A relic believed to be from the Crown of Thorns placed on Jesus' head before his crucifixion, has been loaned by Stonyhurst College in Lancashire to the British Museum in London, as part of its Treasures of Heaven exhibition which opens in June.
The Thorn is said to have been seized from Constantinople, during the Fourth Crusade and later sold to Louis IX of France, who subsequently gave it to Mary Queen of Scots who took it with her to Holyrood in Edinburgh.
Following her execution in 1587, the Holy Thorn was given to the Jesuits for safe-keeping, who brought it to Stonyhurst in the heart of the Ribble Valley.
Catriona Graffius, a sixth former at the school has also been interviewed as part of a downloadable guide being put together by the British Museum as part of the exhibition. She was asked to give her perspective on her school’s precious possession.
Catriona said: “I was asked to describe the thorn, which has Mary Queen of Scots’ pearls twined around it. The thorn is placed in a chapel at Stonyhurst every year in Holy Week.”
The podcast is narrated by museum director Neil McGregor who also presents Radio 4’s ‘A History of the World in 100 Objects’ programme. (see link below).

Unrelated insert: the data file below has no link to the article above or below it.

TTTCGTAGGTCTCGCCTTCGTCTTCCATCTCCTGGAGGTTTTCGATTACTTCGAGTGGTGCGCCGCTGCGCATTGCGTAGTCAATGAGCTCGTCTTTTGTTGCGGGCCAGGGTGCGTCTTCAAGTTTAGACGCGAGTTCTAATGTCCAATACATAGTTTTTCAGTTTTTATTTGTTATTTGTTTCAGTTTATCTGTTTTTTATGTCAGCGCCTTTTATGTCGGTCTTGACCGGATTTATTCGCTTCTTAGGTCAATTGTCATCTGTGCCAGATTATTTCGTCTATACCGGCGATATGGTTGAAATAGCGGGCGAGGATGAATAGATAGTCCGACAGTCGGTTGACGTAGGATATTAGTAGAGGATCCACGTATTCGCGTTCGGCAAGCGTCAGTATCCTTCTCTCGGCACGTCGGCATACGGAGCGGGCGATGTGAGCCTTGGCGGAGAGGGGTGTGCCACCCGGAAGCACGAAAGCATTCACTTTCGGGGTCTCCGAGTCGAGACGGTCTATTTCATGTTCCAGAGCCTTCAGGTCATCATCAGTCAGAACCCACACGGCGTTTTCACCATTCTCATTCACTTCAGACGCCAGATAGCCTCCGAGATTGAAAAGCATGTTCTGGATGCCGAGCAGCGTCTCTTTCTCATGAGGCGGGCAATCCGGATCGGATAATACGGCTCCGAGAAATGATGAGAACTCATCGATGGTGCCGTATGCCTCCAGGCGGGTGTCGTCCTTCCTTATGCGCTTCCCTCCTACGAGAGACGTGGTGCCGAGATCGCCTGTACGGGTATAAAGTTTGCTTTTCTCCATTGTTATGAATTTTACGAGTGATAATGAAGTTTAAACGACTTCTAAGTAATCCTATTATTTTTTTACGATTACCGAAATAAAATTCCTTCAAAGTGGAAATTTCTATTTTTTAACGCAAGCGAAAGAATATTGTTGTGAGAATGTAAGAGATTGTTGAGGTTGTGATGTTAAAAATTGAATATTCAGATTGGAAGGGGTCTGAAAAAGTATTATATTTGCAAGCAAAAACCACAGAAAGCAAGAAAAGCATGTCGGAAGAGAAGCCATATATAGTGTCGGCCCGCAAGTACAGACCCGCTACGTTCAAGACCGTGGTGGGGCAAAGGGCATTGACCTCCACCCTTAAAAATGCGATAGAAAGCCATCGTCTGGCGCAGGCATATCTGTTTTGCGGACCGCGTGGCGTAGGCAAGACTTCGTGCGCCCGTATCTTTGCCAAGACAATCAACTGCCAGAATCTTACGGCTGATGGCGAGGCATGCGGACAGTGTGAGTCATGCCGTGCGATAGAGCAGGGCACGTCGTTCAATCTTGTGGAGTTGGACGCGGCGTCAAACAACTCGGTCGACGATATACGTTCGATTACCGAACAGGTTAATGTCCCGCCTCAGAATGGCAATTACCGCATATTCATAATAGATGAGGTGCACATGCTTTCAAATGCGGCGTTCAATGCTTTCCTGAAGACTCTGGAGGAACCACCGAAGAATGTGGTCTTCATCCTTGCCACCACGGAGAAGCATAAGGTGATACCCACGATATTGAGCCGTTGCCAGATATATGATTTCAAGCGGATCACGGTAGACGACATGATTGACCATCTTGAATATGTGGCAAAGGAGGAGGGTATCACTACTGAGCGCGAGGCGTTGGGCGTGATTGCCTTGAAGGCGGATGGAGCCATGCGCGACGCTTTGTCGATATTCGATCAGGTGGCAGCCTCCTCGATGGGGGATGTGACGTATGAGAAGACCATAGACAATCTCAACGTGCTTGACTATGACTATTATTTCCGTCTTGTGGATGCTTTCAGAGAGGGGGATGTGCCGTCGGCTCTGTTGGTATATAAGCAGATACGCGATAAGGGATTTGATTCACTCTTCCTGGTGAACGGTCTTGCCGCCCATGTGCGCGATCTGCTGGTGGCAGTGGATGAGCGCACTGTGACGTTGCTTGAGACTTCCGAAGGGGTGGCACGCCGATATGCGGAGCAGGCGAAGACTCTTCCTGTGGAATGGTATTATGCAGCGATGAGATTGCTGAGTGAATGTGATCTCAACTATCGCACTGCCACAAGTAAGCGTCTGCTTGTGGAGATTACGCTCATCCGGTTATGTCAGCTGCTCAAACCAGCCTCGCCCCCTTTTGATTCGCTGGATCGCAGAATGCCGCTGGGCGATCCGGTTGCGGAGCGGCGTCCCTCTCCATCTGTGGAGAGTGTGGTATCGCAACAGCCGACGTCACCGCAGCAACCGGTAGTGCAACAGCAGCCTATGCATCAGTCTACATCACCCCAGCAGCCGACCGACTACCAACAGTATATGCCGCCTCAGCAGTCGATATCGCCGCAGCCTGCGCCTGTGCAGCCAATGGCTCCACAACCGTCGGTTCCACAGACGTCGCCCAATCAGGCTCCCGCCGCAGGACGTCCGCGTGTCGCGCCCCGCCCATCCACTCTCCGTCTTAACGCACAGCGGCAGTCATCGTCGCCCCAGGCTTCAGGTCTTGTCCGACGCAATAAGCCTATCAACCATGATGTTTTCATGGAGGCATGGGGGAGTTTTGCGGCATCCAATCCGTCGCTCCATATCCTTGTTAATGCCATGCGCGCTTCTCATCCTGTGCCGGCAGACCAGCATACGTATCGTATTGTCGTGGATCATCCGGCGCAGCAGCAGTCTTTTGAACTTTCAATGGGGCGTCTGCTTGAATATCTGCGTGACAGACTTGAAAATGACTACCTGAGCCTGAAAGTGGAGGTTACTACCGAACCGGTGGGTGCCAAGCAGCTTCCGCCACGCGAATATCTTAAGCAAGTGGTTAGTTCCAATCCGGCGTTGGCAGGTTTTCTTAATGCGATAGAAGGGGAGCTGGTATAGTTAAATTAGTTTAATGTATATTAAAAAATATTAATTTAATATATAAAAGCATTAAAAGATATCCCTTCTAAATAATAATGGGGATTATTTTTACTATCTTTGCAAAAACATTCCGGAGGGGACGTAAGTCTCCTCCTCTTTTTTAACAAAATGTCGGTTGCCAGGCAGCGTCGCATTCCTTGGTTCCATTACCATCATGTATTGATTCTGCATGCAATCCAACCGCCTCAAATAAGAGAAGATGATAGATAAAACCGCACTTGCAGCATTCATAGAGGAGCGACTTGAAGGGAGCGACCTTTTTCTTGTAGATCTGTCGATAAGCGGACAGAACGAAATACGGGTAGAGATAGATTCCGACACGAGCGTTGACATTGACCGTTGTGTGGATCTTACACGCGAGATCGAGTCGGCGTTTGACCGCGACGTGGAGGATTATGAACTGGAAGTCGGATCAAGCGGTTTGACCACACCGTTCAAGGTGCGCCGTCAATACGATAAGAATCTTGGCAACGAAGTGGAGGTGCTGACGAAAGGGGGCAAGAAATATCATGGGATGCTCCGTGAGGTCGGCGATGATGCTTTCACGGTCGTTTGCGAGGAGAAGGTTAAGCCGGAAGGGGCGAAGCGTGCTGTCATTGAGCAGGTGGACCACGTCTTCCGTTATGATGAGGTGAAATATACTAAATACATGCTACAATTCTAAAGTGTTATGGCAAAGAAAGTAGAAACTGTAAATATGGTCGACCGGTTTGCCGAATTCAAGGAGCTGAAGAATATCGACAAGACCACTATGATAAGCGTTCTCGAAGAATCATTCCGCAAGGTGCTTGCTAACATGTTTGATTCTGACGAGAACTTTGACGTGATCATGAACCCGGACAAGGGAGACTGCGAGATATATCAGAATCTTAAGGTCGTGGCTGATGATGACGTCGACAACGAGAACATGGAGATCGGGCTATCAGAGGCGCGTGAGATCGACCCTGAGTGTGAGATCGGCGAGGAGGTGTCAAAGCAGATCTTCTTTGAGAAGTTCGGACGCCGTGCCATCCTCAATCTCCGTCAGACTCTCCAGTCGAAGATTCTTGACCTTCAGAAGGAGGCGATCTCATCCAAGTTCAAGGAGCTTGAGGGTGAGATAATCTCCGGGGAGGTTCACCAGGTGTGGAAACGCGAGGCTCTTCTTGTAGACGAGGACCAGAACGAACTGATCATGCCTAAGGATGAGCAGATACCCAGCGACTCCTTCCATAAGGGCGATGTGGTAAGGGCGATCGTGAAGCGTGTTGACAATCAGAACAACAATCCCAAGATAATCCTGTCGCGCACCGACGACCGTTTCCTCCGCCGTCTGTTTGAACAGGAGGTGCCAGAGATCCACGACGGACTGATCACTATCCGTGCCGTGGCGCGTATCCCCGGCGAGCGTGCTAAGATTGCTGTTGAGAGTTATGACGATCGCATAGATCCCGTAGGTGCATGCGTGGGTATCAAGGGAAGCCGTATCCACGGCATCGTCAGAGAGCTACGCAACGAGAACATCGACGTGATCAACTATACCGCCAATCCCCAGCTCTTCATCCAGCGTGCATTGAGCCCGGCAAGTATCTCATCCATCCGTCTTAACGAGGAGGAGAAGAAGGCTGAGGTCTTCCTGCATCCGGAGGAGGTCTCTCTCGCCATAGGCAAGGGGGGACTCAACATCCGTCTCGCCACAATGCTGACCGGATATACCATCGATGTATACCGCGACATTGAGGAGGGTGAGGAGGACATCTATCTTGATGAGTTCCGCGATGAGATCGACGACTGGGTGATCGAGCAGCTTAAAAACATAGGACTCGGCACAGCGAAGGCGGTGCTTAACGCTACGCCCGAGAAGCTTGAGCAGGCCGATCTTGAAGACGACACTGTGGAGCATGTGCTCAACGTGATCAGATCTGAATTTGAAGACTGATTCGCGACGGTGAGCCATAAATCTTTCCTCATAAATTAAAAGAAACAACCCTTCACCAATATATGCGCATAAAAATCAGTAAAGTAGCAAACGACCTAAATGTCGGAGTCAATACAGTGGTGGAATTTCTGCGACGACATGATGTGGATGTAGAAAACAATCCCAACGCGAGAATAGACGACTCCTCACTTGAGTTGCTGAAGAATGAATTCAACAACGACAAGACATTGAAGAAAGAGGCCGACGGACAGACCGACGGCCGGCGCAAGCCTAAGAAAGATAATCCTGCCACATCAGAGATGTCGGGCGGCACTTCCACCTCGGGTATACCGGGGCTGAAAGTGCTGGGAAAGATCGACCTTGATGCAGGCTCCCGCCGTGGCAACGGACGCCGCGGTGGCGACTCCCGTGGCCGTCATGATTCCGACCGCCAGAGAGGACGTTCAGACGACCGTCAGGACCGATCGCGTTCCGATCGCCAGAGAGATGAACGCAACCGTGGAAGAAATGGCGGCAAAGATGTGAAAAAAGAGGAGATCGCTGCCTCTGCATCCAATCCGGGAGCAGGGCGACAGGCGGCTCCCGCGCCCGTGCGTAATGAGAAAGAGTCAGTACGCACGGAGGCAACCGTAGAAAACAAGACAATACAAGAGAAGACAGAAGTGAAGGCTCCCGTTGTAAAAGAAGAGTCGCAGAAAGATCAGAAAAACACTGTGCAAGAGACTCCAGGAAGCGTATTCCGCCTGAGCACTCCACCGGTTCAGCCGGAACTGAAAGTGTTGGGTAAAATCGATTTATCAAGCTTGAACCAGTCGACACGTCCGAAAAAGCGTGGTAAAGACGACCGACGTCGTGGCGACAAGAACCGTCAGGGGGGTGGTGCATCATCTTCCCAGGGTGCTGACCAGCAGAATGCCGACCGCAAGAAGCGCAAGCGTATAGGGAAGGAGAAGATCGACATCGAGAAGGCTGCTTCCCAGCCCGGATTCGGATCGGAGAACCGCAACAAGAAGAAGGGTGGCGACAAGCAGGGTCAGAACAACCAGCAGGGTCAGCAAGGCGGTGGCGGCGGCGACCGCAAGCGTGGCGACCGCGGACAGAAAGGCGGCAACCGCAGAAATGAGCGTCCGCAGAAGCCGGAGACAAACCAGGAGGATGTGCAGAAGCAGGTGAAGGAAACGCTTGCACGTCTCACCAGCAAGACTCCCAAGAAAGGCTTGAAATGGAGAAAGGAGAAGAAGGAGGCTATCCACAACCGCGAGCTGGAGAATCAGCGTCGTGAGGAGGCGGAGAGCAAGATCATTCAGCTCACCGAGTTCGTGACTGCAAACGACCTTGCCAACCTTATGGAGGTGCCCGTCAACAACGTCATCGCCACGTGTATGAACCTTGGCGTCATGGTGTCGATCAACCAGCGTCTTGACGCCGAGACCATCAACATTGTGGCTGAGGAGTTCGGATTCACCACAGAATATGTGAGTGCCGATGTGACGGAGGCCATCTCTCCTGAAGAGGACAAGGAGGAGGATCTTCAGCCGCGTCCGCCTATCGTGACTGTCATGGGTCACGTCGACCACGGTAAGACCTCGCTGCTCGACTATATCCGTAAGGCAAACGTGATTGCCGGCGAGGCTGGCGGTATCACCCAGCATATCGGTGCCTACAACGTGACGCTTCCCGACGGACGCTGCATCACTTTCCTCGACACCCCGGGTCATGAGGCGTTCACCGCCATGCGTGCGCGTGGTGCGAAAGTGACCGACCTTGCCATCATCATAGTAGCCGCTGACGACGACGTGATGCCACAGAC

It is believed the thorn is one of 15 parts of the Crown of Thorns remaining in the world with the only other part held in the UK at Stanbrook Abbey in Worcestershire.
The British Museum’s Treasure of Heaven exhibition opens to the public on 23 June and runs until October. It brings together for the first time some of the finest sacred treasures of the Middle Ages featuring more than 150 objects drawn from more than 40 institutions in Europe and America
During the medieval period relics (some genuine and some less so) were very popular and had great spiritual significance. Relics were usually set into ornate containers of silver and gold known as reliquaries, opulently decorated by the finest craftsmen of the age. They had spiritual and symbolic value and reflected the importance of the sacred contents.
The earliest items on display date from the late Roman period and trace the evolution of the cult of the saints from the 4th century AD to the peak of relic veneration in late medieval Europe.
Relics featured in the exhibition include three thorns thought to be from the Crown of Thorns, fragments of the True Cross, the foot of St Blaise, and the Mandylion of Edessa (one of the earliest known likenesses of Jesus).
Treasures such as these have not been seen in significant numbers in the UK since the Reformation, which saw the wholesale destruction of saints’ shrines. A bonfire of statues taken from churches around the country was made near the site of St Thomas More's house in Fulham. It burnt for several days.
This exhibition offers the perfect opportunity to glimpse the heritage of beautiful medieval craftsmanship that was lost to this country for centuries.
To listen to Neil McGregor discussing the Holy Thorn on ‘A History of the World in 100 Objects’ programme go to: www.bbc.co.uk/ahistoryoftheworld/objects/pZ-Jq-iaTOiazy-YLBF2fg
Source: British Museum/Stoneyhurst